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[ Managing Rheumatoid Arthritis Pain With Muscle Relaxants And Neuromodulators ]

Managing Rheumatoid Arthritis Pain With Muscle Relaxants And Neuromodulators

Pain management is a high priority for patients with rheumatoid arthritis, so three researchers in Australia analysed existing study data to see whether two different classes of drugs can help. When looking at muscle relaxants, they discovered that neither the benzodiazepine agents, diazepam and triazolam, nor the non- benzodiazepine agent, zopiclone, reduce pain when taken for one to 14 days. However, even this short use was associated for both agents with drowsiness and dizziness. When looking at neuromodulators, the researchers discovered weak evidence that using oral nefopam, topical capsaicin and oromucosal cannabis for one to seven days can reduce pain in patients with rheumatoid arthritis better than placebo. Each drug has its own set of side effects, but together they included nausea, sweating, dizziness, dry mouth light headedness, local burning and irritation.

Sedentary Lifestyle A Problem For 2 In 5 Adults With Rheumatoid Arthritis

A new study, funded by a grant from the National Institute for Arthritis and Musculoskeletal and Skin Diseases (NIAMS), found that two in five adults (42%) with rheumatoid arthritis (RA) were inactive. Taking measures to motivate RA patients to increase their physical activity will improve public health according to the findings now available in Arthritis Care & Research, a journal published by Wiley-Blackwell on behalf of the American College of Rheumatology (ACR). The ACR estimates nearly 1.3 million adults in the U.S. are diagnosed with RA, a chronic autoimmune condition characterized by systemic joint inflammation that can damage joints, impair function, and cause significant disability. Until the early 1980s, medical experts recommended medication and rest for those with arthritis.

Link Between Ultra Short Telomeres And Osteoarthritis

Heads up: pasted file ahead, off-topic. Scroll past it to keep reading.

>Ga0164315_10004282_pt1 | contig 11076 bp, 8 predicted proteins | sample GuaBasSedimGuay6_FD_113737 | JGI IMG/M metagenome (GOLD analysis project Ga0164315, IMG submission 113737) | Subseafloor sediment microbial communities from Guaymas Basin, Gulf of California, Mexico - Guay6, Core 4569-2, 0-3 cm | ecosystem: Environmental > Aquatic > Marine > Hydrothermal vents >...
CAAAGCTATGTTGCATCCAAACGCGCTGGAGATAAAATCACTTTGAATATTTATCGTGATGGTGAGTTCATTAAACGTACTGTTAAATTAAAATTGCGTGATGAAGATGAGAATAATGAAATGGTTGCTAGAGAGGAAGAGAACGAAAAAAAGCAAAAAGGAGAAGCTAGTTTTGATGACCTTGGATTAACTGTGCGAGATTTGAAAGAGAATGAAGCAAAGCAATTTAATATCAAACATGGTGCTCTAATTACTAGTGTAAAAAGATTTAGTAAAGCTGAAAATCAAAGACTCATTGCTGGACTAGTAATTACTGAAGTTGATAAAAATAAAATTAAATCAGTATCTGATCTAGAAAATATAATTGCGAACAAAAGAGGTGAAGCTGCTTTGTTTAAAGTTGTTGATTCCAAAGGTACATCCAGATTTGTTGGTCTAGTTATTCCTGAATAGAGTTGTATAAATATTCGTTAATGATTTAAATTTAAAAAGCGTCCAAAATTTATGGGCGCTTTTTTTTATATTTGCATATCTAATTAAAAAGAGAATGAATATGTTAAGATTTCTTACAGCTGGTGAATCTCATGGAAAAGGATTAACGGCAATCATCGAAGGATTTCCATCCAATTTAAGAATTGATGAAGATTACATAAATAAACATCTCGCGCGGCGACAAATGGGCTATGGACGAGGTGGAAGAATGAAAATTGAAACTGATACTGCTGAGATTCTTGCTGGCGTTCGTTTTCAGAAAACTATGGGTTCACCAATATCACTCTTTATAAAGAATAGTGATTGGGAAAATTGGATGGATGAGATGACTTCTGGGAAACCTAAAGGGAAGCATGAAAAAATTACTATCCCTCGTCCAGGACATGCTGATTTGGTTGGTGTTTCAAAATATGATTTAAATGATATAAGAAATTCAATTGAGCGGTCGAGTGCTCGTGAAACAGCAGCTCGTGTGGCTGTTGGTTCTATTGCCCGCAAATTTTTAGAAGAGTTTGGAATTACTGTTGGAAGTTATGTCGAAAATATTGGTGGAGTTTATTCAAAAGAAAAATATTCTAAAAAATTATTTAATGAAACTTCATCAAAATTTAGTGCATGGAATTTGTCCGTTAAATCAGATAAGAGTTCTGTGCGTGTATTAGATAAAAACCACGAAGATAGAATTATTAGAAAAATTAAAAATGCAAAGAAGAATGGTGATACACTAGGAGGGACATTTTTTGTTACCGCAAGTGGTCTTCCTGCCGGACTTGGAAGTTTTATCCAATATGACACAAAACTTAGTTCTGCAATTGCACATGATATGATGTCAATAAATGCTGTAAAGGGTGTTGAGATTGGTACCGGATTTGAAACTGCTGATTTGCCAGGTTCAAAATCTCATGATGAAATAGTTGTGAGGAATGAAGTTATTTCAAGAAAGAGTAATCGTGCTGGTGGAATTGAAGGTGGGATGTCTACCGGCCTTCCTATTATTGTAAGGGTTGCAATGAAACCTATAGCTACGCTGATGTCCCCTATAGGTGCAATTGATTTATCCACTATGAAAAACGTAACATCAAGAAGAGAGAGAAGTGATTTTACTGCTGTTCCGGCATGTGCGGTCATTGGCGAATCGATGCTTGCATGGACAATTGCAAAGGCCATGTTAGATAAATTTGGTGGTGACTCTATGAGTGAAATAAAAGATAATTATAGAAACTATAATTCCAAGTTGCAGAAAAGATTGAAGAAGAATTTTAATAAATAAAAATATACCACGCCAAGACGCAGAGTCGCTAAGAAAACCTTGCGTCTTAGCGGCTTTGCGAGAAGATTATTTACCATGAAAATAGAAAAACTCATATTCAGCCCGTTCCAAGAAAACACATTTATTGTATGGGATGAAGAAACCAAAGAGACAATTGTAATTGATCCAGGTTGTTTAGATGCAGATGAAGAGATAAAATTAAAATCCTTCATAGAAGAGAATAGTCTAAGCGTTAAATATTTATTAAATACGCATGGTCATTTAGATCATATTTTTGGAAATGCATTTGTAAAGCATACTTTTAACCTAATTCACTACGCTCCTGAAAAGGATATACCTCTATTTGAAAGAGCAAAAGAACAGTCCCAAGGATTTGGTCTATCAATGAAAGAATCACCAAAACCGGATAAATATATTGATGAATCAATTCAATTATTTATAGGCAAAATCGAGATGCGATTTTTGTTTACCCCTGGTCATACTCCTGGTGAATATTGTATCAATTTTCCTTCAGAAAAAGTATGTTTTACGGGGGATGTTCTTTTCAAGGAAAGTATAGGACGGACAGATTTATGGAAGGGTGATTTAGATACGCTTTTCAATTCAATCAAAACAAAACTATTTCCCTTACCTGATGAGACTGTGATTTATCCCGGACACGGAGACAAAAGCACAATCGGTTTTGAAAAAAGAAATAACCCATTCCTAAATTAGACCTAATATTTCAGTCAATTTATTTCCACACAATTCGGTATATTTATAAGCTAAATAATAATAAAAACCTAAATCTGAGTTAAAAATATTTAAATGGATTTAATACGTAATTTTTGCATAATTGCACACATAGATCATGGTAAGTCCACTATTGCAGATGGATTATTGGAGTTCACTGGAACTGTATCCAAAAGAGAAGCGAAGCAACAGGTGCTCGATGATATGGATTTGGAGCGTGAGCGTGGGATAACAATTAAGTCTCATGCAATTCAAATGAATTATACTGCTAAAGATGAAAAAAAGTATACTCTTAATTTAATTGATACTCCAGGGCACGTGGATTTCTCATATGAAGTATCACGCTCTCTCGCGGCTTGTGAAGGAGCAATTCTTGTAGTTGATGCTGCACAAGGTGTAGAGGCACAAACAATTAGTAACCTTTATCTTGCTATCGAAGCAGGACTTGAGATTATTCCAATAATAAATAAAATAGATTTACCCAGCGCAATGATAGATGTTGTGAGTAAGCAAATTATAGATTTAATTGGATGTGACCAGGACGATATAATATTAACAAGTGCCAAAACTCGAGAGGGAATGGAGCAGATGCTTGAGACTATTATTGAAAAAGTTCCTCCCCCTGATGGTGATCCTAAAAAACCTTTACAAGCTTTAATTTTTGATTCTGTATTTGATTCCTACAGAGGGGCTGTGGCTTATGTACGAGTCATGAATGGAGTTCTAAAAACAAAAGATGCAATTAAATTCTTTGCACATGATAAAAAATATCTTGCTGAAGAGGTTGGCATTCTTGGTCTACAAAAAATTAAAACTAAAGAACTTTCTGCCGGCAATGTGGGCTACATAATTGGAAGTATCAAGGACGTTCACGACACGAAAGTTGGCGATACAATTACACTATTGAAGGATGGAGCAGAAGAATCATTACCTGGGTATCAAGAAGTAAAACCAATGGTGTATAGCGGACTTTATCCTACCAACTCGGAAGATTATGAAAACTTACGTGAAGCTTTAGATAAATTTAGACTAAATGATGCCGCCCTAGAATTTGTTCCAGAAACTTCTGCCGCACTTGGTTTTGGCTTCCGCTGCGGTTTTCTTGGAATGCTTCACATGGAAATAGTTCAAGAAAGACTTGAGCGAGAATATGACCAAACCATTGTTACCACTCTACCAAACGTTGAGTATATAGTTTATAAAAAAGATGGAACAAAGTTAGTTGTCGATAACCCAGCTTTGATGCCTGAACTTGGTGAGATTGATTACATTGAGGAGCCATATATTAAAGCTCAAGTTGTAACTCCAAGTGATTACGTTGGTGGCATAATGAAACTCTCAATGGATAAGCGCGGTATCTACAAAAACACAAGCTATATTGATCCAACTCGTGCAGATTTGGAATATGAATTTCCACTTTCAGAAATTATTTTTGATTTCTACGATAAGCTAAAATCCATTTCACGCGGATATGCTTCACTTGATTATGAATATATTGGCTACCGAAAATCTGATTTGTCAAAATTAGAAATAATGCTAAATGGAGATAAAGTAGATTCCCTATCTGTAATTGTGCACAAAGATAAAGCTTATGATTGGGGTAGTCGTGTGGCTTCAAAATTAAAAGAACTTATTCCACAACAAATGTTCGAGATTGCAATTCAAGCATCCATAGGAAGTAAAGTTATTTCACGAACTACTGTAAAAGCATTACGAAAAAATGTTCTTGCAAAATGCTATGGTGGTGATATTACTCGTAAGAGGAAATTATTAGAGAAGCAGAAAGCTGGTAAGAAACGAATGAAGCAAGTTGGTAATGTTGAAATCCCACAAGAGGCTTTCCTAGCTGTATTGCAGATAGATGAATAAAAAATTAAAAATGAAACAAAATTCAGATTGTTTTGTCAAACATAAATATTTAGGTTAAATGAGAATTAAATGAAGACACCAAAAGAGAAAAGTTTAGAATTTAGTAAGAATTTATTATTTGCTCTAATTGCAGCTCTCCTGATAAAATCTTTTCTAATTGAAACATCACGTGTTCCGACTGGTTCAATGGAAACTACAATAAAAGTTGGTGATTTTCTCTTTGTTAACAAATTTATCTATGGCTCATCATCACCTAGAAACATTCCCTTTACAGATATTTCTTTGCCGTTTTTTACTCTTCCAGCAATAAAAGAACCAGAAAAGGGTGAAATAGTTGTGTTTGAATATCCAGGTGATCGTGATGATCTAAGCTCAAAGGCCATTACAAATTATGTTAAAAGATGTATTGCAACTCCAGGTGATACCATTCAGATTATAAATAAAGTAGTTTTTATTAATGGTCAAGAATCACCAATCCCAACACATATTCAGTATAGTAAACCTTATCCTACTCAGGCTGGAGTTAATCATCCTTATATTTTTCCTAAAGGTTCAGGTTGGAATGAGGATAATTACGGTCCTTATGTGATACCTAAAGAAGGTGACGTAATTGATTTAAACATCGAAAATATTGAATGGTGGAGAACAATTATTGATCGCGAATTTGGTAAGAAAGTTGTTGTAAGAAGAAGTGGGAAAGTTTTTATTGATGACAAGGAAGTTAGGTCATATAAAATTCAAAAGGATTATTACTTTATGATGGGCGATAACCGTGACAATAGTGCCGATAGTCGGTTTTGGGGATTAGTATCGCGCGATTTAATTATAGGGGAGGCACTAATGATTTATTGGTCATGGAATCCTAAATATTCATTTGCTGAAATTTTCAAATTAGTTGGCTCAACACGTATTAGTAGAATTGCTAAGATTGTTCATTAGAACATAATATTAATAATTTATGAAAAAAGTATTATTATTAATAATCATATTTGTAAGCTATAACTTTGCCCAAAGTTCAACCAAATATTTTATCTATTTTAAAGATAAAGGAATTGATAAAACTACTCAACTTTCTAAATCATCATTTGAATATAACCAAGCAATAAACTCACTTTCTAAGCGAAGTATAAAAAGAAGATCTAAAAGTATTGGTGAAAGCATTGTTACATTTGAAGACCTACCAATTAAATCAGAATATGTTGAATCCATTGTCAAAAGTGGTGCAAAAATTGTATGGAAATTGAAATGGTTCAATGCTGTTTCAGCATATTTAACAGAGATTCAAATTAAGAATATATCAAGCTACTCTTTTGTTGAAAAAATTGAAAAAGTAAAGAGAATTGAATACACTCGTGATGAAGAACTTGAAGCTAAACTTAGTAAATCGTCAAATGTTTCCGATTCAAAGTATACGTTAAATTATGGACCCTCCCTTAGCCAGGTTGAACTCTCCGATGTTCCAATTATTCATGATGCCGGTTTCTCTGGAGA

Telomeres, the very ends of chromosomes, become shorter as we age. When a cell divides it first duplicates its DNA and, because the DNA replication machinery fails to get all the way to the end, with each successive cell division a little bit more is missed. New research published in BioMed Central's open access journal Arthritis Research & Therapy shows that cells from osteoarthritic knees have abnormally shortened telomeres and that the percentage of cells with ultra short telomeres increases the closer to the damaged region within the joint. While the shortening of telomeres is an unavoidable side effect of getting older, telomeres can also shorten as a result of sudden cell damage, including oxidative damage. Abnormally short telomeres have been found in some types of cancer, possibly because of the rapid cell division the cells are forced to undergo.

Knee Replacement Surgery Incidence Soars In Those Over Age 50

Researchers in Finland found that annual cumulative incidences of partial and total knee arthroplasty, commonly known as knee replacement surgery, rose rapidly over a 27-year period among 30 to 59 year-olds in that country, with the greatest increase occurring in patients aged 50 to 59 years. According to the study published in Arthritis & Rheumatism, a peer-reviewed journal of the American College of Rheumatology (ACR), incidences were higher in women throughout the study period. Osteoarthritis (OA) is a highly disabling joint disease that according to a 2002 report by the World Health Organization (WHO) is the fourth leading cause of years lived with disability worldwide. In the U.S., experts say more than 10 million adults are affected by OA and for those with advanced disease arthroplasty may be the only treatment option to relieve the disabling pain and stiffness, and improve quality of life.

Early, Aggressive Treatment May Help Reduce Symptoms And Improve Joint Function In Psoriatic Arthritis PsA

Medications or biologic agents that target T-cells, white blood cells involved in the body's immune system, appear to offer significant benefit to patients suffering from psoriatic arthritis (PsA), a type of arthritis that affects up to 48 percent of patients with the skin disease psoriasis, according to a new review article in the Journal of the American Academy of Orthopaedic Surgeons (JAAOS). About 7.5 million Americans - roughly 2.2 percent of the population - have psoriasis, an autoimmune disease that causes red, flaky skin. "Although these new immunosuppressive agents are expensive, they are the only agents that have demonstrated a decrease in radiologic progression of peripheral arthritis, and can be used to manage associated types of inflammation, as well as skin and nail disease, " said lead study author Michael S.

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